Like I said, the TV series closely follows the book until the second episode. Both with the book and with the movie, there is this eerie disturbing Twilight Zone-like feeling and you share Ethan's unease and discomfort. The more he finds out, the more confusing it gets.
I continued reading the book because I wanted to know the resolution, and I am glad I did. I didn't think that the author could pull it together to come with a viable solution to the dilemma and I am pleased to say he did, somewhat. At least enough to have it all pull together and explain what went on before.
The author claims to have gotten the idea for the book from watching the TV series Twin Peaks as a young boy, and you can definitely see the influence. Do not be worried that you will be frustated by the ending a la the show Lost - this one does have answers.
Recommended for those who want a quick, fun read and are fans of Twilight Zone type stories.
I started reading this book and everything was… cool… not too weird… It gave me the creeps… everything was… fine… perfect, but then I just couldn’t take it anymore. This book was killing me slowly. The tension was dripping slowly almost motionless down my throat, the frustration was suffocating me, the horror of the perfection reaching the abnormal level, the pressing pain in my chest as it synced to Ethan’s heart. The lowest of the human instincts bloomed on this book, the darkest side of the human soul a sickness that threaten us to kill us one by one… The unknown and the unanswered questions… that slowly accumulated at the back of my mind…
That is how it feels… to read this book. Do not forget to check the whole review! Thumbs up too!
- The pace was great, it kept you hooked and I read it in just a few days despite a busy agenda
- The plot was intriguing and the explanation of it all was quite creative. I like the basic premise that humans don't destroy the planet but we do destroy humanity. It makes a lot of sense!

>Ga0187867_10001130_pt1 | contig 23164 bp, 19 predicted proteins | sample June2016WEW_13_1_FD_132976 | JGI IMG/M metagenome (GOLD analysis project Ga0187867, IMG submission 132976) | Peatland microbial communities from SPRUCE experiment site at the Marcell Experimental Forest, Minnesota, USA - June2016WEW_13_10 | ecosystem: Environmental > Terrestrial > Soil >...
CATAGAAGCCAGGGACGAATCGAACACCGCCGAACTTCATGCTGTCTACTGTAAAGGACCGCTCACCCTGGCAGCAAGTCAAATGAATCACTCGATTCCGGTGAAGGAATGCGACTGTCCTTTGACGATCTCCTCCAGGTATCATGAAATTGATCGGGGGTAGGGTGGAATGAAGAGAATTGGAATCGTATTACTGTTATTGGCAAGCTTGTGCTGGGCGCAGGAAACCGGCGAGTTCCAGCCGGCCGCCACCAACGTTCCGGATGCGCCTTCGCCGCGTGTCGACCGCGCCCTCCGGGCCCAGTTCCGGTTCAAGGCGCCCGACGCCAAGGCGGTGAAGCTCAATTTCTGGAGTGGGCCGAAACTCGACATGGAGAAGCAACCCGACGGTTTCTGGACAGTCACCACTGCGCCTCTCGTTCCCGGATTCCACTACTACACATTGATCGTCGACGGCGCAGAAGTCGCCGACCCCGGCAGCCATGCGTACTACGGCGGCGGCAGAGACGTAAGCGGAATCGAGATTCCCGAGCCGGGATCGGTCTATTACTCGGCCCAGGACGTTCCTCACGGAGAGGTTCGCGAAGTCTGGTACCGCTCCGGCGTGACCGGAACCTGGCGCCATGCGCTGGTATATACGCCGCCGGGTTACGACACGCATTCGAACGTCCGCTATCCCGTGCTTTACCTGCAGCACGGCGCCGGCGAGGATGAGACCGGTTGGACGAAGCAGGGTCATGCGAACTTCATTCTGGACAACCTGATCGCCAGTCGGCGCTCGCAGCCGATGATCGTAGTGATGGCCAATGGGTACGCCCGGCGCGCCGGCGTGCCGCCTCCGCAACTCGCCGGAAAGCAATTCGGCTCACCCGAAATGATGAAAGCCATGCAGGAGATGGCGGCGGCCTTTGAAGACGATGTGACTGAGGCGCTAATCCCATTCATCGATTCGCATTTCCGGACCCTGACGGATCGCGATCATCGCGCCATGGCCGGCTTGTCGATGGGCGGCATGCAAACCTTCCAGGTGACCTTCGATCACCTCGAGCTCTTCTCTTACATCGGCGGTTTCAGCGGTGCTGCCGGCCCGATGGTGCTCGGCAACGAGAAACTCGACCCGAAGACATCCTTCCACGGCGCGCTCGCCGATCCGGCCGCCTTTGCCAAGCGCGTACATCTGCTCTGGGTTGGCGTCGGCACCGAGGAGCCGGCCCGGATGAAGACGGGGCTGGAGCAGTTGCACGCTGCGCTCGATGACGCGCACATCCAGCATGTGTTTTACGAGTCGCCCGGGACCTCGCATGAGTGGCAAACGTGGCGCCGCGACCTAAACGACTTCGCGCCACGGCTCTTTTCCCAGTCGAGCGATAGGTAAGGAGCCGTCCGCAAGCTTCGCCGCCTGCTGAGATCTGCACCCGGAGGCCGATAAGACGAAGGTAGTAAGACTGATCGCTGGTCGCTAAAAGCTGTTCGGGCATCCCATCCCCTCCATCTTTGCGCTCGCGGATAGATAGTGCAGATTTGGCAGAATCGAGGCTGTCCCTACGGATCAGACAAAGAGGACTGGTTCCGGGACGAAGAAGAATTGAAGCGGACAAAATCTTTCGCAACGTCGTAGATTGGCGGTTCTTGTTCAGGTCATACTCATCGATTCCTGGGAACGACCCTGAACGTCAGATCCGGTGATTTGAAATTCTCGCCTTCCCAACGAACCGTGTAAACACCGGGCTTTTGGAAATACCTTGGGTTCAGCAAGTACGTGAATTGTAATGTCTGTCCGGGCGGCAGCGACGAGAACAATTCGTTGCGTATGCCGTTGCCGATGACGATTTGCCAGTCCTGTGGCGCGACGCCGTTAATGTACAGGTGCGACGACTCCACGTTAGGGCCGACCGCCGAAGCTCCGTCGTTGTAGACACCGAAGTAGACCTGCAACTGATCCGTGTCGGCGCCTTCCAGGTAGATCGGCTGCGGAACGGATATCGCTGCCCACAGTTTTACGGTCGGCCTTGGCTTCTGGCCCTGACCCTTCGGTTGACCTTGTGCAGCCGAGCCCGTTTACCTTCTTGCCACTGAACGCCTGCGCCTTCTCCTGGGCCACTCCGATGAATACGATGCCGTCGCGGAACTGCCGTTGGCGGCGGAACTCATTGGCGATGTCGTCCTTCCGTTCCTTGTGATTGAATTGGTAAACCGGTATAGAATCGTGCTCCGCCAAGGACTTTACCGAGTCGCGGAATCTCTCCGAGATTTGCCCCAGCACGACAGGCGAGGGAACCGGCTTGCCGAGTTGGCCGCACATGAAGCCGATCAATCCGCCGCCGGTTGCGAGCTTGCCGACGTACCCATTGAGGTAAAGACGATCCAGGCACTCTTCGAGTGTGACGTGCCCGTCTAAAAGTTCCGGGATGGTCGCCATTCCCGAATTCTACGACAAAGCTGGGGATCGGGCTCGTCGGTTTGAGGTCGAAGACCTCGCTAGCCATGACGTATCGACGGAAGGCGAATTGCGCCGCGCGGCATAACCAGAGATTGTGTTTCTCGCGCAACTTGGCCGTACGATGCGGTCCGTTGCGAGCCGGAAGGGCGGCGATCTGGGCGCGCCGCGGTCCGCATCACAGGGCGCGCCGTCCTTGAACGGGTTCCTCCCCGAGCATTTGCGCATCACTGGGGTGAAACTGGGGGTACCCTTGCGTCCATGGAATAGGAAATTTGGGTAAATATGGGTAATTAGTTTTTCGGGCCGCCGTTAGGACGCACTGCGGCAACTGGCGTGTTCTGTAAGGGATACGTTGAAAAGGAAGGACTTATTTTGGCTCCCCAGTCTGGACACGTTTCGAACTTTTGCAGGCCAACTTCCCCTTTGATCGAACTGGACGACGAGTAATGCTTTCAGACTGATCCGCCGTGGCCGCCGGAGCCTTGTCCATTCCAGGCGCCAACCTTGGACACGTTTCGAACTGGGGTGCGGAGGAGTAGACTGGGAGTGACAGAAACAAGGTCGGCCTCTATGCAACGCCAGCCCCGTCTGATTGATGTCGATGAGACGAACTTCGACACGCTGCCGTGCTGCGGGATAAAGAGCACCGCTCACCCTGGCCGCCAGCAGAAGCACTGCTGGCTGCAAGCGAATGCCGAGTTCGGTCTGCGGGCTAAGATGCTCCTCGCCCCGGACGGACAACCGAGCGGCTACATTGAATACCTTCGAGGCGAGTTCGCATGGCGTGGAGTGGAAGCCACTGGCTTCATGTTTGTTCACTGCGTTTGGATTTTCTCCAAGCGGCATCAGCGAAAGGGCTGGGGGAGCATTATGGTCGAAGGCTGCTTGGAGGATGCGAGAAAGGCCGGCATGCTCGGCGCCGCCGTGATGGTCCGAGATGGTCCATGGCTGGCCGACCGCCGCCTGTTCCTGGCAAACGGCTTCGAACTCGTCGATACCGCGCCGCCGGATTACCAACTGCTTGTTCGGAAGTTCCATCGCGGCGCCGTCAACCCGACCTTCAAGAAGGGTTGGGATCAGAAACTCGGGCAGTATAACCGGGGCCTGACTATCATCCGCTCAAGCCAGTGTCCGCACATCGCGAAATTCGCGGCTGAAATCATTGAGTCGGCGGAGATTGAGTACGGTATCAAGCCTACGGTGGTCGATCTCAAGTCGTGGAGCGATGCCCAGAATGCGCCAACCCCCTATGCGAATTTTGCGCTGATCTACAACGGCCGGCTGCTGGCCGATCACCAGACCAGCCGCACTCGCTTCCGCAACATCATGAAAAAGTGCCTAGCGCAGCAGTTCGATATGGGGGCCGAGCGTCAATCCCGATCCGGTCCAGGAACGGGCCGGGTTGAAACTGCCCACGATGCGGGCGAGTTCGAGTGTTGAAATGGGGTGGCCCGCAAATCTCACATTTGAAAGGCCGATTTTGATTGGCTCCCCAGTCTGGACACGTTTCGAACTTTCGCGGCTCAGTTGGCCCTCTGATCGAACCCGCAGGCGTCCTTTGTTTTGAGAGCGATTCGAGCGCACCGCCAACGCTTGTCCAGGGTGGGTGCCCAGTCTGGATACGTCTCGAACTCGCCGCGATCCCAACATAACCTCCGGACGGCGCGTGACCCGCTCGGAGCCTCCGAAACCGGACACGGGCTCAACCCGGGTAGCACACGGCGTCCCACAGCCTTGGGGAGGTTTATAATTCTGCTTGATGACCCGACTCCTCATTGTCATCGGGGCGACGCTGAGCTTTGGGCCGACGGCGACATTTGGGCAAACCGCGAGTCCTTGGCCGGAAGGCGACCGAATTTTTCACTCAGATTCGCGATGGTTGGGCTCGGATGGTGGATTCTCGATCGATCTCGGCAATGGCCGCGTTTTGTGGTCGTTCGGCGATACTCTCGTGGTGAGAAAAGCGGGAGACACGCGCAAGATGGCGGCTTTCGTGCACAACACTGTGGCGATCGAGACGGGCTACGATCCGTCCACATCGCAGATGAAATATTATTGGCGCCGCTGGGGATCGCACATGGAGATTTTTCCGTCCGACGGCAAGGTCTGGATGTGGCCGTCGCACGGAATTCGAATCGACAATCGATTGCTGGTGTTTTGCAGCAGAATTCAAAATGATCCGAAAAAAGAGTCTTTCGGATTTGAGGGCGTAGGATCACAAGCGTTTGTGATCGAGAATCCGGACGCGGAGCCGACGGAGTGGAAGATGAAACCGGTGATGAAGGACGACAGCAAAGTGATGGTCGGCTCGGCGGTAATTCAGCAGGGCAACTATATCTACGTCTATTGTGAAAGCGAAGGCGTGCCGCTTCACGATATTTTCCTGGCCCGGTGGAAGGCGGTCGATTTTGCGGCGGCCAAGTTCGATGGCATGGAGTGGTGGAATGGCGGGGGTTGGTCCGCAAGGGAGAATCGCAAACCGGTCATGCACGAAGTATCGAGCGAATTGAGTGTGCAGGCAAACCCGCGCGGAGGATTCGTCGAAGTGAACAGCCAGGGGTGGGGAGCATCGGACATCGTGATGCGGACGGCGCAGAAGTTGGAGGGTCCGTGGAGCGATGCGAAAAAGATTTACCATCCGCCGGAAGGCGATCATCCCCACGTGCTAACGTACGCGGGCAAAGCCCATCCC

- I enjoyed the juxtaposition of chapters set in different times without that being specified, because it kept you confused and wondering what was really going on
- The writing / editing wasn't great, the book is written the way people talk (even when there are no dialogues), and I found several grammar mistakes. To me this decreased the pleasure of reading the book.
- I found the ending overly soppy and unrealistic. How easy would it be for someone who was disgusted and appalled by the whole system to just turn around and become its controller in the role of sheriff? Why is the disgust and fear that would result from seeing the way his predecessor is "fired" never addressed? Why is the problem of the violence permitted to "terminate" rebels who try to escape never addressed? Is Ethan really going to maintain the status quo without any remorse?
- There are some details in the plot that are never clarified. For example, why was Ethan's DNA never found in the car? Did the car actually exist? the Secret Service seem to think so, though the ending suggests that the car crash story was completely invented. So why did the Secret Sercice confirm that there was in fact a crash and that another agent was killed in it? Another example is when Ethan's wife and son are visited by David Pilcher. He offers to take them to Ethan and in the end they refuse, but end up there anyway, and at the end we find out that they were together as a family in Ethan's 2nd "integration". So why did Pilcher bother to offer them an option to join Ethan if he was going to take them anyway? What would have happened if they had drunk the liquid that he offered?
Anyway, that's my quick review. All in all, it was an interesting read, but not enough for me to read the next books in the trilogy.